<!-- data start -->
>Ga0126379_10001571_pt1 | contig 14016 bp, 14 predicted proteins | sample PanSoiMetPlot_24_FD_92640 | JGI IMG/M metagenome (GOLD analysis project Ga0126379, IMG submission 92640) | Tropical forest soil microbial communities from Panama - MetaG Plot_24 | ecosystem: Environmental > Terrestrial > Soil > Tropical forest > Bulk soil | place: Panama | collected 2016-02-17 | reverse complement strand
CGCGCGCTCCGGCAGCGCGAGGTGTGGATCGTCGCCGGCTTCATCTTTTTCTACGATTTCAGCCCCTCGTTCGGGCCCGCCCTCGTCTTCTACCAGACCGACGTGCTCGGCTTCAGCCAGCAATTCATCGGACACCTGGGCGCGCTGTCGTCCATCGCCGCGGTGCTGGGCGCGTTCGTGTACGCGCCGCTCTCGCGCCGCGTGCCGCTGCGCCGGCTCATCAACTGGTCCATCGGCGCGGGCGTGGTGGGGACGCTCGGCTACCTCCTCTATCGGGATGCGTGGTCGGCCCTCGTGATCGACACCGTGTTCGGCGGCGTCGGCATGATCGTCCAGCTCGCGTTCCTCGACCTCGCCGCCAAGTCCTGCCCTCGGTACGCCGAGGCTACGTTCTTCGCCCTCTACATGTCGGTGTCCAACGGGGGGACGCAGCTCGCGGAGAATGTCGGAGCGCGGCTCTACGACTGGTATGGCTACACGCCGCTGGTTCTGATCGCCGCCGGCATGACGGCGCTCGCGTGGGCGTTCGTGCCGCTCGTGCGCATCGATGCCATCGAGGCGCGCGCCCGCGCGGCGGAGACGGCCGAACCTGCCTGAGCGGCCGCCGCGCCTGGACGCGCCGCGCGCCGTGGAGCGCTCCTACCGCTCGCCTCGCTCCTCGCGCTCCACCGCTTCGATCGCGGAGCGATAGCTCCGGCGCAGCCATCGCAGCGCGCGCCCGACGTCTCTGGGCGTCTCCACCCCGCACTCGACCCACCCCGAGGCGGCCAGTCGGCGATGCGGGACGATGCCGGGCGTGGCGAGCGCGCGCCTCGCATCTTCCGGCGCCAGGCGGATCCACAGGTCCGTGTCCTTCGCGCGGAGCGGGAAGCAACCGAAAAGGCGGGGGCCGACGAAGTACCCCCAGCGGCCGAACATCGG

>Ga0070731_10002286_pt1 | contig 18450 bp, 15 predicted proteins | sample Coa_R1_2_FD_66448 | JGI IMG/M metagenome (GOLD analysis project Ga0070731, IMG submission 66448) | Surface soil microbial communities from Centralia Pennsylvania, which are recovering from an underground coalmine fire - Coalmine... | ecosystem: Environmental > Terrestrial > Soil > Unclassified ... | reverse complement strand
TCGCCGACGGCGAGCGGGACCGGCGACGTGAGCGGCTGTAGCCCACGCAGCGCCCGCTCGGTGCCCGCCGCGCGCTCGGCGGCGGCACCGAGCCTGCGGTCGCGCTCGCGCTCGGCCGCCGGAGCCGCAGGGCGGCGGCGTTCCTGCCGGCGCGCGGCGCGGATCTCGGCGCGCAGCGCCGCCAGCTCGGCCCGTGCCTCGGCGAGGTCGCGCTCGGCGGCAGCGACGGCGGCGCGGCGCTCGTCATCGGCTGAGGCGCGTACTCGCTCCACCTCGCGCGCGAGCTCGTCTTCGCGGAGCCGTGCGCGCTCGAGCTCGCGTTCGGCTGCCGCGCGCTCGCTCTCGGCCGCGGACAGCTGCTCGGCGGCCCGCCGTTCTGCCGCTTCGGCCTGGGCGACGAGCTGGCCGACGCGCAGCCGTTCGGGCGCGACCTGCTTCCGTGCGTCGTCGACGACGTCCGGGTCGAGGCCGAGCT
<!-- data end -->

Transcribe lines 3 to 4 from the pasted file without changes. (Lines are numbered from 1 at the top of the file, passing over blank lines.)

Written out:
>Ga0070731_10002286_pt1 | contig 18450 bp, 15 predicted proteins | sample Coa_R1_2_FD_66448 | JGI IMG/M metagenome (GOLD analysis project Ga0070731, IMG submission 66448) | Surface soil microbial communities from Centralia Pennsylvania, which are recovering from an underground coalmine fire - Coalmine... | ecosystem: Environmental > Terrestrial > Soil > Unclassified ... | reverse complement strand
TCGCCGACGGCGAGCGGGACCGGCGACGTGAGCGGCTGTAGCCCACGCAGCGCCCGCTCGGTGCCCGCCGCGCGCTCGGCGGCGGCACCGAGCCTGCGGTCGCGCTCGCGCTCGGCCGCCGGAGCCGCAGGGCGGCGGCGTTCCTGCCGGCGCGCGGCGCGGATCTCGGCGCGCAGCGCCGCCAGCTCGGCCCGTGCCTCGGCGAGGTCGCGCTCGGCGGCAGCGACGGCGGCGCGGCGCTCGTCATCGGCTGAGGCGCGTACTCGCTCCACCTCGCGCGCGAGCTCGTCTTCGCGGAGCCGTGCGCGCTCGAGCTCGCGTTCGGCTGCCGCGCGCTCGCTCTCGGCCGCGGACAGCTGCTCGGCGGCCCGCCGTTCTGCCGCTTCGGCCTGGGCGACGAGCTGGCCGACGCGCAGCCGTTCGGGCGCGACCTGCTTCCGTGCGTCGTCGACGACGTCCGGGTCGAGGCCGAGCT